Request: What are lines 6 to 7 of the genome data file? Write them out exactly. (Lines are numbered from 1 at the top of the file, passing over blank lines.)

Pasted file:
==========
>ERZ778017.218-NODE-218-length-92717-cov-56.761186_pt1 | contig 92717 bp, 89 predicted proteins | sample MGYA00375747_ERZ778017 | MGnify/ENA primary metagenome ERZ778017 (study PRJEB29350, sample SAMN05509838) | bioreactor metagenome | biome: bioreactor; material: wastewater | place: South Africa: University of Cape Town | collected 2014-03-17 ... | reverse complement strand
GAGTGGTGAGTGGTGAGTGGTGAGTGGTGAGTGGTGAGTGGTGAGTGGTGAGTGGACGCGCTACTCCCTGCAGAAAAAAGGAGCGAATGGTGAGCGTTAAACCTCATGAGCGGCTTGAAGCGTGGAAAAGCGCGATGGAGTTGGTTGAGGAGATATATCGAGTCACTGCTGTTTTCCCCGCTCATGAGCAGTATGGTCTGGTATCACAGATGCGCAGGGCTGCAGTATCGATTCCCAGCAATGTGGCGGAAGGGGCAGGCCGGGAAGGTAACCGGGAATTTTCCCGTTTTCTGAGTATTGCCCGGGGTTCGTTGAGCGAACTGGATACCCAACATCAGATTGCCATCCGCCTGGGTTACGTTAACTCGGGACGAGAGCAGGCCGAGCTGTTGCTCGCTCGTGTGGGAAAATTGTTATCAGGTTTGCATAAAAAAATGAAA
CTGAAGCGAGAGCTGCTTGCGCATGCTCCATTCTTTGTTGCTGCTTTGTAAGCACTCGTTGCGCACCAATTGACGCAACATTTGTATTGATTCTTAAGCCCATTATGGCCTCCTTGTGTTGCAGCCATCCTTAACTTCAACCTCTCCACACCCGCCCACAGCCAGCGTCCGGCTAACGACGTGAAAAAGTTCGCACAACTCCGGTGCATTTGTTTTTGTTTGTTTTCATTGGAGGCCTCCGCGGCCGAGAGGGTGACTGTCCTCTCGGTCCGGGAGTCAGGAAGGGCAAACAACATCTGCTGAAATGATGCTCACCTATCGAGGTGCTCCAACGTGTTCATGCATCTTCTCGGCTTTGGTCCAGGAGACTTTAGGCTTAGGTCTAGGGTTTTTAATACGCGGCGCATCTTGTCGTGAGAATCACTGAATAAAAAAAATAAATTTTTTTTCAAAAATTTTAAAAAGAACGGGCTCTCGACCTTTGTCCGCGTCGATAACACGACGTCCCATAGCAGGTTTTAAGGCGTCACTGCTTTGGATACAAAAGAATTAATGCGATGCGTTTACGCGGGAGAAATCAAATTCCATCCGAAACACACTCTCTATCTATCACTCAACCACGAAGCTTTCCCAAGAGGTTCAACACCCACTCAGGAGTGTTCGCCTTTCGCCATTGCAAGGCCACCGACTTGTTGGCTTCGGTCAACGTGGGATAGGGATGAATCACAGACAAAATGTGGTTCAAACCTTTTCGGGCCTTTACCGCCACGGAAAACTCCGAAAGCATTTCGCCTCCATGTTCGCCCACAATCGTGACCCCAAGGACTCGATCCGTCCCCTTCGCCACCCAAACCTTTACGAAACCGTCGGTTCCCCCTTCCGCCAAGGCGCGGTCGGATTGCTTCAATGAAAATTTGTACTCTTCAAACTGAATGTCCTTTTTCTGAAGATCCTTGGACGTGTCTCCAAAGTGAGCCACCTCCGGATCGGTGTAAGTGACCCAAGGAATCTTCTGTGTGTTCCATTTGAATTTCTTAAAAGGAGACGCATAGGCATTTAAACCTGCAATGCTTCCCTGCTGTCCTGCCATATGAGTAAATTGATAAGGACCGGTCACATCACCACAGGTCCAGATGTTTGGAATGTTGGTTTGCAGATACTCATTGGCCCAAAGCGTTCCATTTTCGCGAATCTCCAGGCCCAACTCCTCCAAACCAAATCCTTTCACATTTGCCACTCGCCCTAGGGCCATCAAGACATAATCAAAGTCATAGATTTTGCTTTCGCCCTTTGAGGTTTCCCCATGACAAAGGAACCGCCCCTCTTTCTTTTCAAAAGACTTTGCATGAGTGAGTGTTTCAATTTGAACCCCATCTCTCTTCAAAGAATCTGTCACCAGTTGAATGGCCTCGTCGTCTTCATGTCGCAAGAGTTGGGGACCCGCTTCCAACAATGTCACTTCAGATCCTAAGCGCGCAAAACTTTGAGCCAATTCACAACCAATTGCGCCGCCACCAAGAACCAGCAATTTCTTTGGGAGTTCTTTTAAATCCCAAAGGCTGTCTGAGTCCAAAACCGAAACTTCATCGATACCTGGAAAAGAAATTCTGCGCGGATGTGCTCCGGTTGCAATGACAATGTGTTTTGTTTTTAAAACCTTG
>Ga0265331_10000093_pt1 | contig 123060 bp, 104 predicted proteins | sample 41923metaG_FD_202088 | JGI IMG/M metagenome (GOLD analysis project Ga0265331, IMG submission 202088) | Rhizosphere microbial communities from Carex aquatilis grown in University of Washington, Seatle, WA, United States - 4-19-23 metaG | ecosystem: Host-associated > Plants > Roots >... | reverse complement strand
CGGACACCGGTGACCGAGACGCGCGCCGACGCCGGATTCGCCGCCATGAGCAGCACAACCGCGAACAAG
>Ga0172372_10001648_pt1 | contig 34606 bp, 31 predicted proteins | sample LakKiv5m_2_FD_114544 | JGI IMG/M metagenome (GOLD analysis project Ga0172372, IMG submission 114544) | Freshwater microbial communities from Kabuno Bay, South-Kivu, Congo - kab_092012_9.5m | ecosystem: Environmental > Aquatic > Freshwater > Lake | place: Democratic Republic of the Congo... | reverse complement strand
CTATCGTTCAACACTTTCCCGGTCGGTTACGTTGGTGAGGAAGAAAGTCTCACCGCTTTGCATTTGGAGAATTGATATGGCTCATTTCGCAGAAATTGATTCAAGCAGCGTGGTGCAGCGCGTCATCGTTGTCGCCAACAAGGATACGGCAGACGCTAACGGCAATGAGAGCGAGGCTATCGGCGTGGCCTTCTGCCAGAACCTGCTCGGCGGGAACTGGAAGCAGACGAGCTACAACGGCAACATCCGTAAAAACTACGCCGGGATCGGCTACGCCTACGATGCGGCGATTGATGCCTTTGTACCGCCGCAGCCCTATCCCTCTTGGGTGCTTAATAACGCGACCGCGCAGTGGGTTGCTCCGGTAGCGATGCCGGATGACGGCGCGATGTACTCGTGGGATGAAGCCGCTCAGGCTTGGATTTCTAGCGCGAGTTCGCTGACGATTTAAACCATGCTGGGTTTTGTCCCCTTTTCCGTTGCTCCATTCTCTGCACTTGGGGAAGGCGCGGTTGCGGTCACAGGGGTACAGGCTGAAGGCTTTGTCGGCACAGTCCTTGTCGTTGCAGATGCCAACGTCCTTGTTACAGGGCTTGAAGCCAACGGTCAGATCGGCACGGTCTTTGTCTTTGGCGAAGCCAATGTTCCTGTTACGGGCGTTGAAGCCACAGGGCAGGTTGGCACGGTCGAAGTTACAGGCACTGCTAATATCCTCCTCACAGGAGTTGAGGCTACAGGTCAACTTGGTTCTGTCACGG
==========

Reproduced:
>Ga0172372_10001648_pt1 | contig 34606 bp, 31 predicted proteins | sample LakKiv5m_2_FD_114544 | JGI IMG/M metagenome (GOLD analysis project Ga0172372, IMG submission 114544) | Freshwater microbial communities from Kabuno Bay, South-Kivu, Congo - kab_092012_9.5m | ecosystem: Environmental > Aquatic > Freshwater > Lake | place: Democratic Republic of the Congo... | reverse complement strand
CTATCGTTCAACACTTTCCCGGTCGGTTACGTTGGTGAGGAAGAAAGTCTCACCGCTTTGCATTTGGAGAATTGATATGGCTCATTTCGCAGAAATTGATTCAAGCAGCGTGGTGCAGCGCGTCATCGTTGTCGCCAACAAGGATACGGCAGACGCTAACGGCAATGAGAGCGAGGCTATCGGCGTGGCCTTCTGCCAGAACCTGCTCGGCGGGAACTGGAAGCAGACGAGCTACAACGGCAACATCCGTAAAAACTACGCCGGGATCGGCTACGCCTACGATGCGGCGATTGATGCCTTTGTACCGCCGCAGCCCTATCCCTCTTGGGTGCTTAATAACGCGACCGCGCAGTGGGTTGCTCCGGTAGCGATGCCGGATGACGGCGCGATGTACTCGTGGGATGAAGCCGCTCAGGCTTGGATTTCTAGCGCGAGTTCGCTGACGATTTAAACCATGCTGGGTTTTGTCCCCTTTTCCGTTGCTCCATTCTCTGCACTTGGGGAAGGCGCGGTTGCGGTCACAGGGGTACAGGCTGAAGGCTTTGTCGGCACAGTCCTTGTCGTTGCAGATGCCAACGTCCTTGTTACAGGGCTTGAAGCCAACGGTCAGATCGGCACGGTCTTTGTCTTTGGCGAAGCCAATGTTCCTGTTACGGGCGTTGAAGCCACAGGGCAGGTTGGCACGGTCGAAGTTACAGGCACTGCTAATATCCTCCTCACAGGAGTTGAGGCTACAGGTCAACTTGGTTCTGTCACGG